Esther Perel’s Radical Workplace Empathy
“Love and work are the two pillars of our life,” says Esther Perel in the prologue of her new podcast, How’s Work?. Both give us a sense of identity, self-worth, belonging. But, adds Perel, there’s a key difference: “We all know that when our romantic relationships are in trouble, we need to invest in them; we need to put attention and effort, and sometimes seek help. Somehow, when it comes to work, we endure our relationships.”
As people increasingly put off marriage and kids, spending their twenties and thirties in the unending cycle of the gig economy or eating three meals a day at their desks, workplace relationships have higher and higher stakes. Factor in social movements such as #MeToo, which are rapidly reshaping our understanding of how we should interact, and a lot of people are looking for help navigating this changing landscape.
That’s where Perel comes in. The Belgian psychotherapist rose to fame as an expert on romantic relationships, thanks to her bestselling books on intimacy and her 2017 couples-therapy podcast, Where Should We Begin?. But when she noticed her clients using words like “vulnerability” and “trust” while discussing their work lives, she recognized that a cultural shift was afoot. “In 1960, the primary reason for work was to make sure you had food on the table,” Perel says, “not that you were going to develop, experience fulfillment, be excited when you wake up in the morning.”
With How’s Work?, Perel gives listeners a seat on the couch in her unscripted, one-off counseling sessions with people who work together, in any capacity. One episode helps two colleagues move through the trauma of being laid off by their former company before they start a new business together. In another, two business partners — best friends and Navy veterans who flew fighter jets together in Iraq and Afghanistan — are trying to learn how to move forward as, after 10 years, one strikes out on his own with a new venture. (“It feels like a breakup,” one of them says. “It is,” Perel replies.)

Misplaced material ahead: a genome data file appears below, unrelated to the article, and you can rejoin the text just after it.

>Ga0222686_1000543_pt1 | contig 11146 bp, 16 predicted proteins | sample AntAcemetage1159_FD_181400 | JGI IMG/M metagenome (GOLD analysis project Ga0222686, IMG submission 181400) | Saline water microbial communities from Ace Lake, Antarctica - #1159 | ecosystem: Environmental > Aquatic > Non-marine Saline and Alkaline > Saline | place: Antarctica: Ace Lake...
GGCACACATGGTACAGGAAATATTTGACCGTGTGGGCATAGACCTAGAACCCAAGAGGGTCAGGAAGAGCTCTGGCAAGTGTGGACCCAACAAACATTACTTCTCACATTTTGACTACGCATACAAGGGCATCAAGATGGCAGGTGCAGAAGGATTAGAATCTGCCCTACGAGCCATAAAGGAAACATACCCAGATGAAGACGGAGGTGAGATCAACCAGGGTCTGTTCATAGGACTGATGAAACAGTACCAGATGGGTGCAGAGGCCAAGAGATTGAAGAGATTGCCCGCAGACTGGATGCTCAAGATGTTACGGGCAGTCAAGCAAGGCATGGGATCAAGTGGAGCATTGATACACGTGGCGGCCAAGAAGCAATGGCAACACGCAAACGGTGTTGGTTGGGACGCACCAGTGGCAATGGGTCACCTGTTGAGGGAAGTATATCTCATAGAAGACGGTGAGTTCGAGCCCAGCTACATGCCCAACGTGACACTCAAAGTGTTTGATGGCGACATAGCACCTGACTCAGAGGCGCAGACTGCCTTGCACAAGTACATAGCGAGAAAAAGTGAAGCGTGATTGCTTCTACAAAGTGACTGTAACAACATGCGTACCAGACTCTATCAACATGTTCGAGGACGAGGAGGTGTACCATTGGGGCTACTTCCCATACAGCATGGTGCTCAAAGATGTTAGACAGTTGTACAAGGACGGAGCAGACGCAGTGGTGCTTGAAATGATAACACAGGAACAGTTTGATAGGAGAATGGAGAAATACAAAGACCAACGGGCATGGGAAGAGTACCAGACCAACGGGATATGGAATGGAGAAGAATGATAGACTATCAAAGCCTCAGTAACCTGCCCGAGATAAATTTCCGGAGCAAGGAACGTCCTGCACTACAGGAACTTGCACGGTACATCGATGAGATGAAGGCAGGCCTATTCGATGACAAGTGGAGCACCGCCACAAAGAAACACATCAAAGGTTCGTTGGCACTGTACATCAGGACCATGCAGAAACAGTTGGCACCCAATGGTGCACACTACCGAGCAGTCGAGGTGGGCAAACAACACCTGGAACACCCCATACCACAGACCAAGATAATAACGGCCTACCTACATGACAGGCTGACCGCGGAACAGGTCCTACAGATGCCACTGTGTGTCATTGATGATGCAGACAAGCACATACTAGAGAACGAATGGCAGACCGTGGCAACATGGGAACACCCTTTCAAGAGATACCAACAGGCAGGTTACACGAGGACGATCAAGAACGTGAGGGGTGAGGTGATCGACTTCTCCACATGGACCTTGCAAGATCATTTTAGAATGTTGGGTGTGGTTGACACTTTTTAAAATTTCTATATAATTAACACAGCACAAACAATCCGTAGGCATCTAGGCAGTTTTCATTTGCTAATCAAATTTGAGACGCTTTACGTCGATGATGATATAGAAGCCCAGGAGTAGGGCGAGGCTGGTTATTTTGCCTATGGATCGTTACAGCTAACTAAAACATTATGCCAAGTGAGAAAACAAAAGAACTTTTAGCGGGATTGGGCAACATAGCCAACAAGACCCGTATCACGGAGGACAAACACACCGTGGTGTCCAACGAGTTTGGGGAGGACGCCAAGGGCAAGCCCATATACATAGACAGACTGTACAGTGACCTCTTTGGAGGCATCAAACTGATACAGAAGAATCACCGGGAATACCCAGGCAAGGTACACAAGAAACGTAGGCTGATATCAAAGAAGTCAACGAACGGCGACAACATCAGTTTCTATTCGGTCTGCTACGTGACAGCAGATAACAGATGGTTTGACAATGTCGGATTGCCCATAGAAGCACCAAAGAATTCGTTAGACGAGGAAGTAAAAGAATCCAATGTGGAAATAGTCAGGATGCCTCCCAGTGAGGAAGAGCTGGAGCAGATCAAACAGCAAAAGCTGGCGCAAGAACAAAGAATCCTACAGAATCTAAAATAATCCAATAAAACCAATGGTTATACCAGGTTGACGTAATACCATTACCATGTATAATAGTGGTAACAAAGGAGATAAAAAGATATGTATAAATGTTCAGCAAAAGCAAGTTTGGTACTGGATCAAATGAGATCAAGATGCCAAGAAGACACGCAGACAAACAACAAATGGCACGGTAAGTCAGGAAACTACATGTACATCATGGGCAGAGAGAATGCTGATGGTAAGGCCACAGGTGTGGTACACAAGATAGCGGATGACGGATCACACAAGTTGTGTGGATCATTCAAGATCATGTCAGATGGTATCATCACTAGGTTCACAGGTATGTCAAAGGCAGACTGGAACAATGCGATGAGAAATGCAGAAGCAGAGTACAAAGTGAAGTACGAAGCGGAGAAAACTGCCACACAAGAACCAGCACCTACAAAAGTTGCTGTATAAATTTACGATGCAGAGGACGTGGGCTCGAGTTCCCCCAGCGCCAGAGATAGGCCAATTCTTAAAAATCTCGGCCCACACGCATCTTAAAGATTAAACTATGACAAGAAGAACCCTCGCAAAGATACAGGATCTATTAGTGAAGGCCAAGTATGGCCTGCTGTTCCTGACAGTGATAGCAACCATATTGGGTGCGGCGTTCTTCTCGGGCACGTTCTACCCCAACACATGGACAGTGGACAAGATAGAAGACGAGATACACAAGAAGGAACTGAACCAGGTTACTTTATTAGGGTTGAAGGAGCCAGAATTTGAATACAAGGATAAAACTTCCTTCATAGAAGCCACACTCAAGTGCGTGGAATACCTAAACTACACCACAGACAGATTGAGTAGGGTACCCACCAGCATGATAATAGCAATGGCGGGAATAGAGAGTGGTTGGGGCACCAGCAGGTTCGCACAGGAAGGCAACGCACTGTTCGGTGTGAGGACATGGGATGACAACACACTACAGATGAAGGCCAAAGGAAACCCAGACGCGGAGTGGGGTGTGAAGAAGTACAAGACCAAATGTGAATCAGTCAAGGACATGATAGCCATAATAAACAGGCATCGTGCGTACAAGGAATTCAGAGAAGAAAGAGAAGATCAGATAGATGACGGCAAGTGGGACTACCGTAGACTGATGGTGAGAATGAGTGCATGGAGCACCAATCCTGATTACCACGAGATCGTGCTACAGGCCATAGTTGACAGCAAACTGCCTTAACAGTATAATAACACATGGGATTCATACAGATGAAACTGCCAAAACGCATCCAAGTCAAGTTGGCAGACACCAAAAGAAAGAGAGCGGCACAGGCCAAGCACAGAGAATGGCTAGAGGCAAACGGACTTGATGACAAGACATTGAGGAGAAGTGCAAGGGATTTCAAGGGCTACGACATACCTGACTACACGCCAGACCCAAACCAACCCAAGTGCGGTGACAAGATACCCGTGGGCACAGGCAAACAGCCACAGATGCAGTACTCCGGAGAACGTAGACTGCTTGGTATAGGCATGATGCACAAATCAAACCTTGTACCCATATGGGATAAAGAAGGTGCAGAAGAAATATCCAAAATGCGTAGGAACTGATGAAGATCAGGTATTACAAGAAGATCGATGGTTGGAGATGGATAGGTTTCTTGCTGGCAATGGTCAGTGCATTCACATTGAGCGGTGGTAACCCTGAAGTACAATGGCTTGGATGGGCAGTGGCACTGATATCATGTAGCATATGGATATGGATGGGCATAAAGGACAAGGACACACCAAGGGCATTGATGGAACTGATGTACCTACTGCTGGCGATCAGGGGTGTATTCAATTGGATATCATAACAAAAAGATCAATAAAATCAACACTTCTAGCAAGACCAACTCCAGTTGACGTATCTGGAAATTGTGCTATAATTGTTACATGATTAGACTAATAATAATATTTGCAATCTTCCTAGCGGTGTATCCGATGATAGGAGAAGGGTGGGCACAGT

Over each hour-long episode, Perel, herself the child of Holocaust survivors, excavates the professional and personal histories that each client brings to the table. Are you an only child? Were you raised to value “autonomy” or “loyalty”? What makes you fearful of trusting others or taking risks? In the case of the fighter pilots, who assumed that their shared military experience gave them a common problem-solving language, the session revealed that their upbringings may have overridden their training. One was an only child with a widowed mom; the other, one of five kids. These biographies colored how each approached a challenge: One “learned to solve things alone, and [the other] learned to think about how it affects others,” Perel says. Once she helped them see and define these differences, they were able to navigate the next steps in their relationship.
The core of her work, Perel says, is teaching people that they bring not only a professional résumé but a “relationship résumé” and a “vocabulary of emotions” to the office. And refining those interpersonal skills is as important to workplace health and happiness as any professional training. “You bring your whole self to work,” she says. “Your family, your culture. So let’s put [it all] out there, because it will help people work better together.”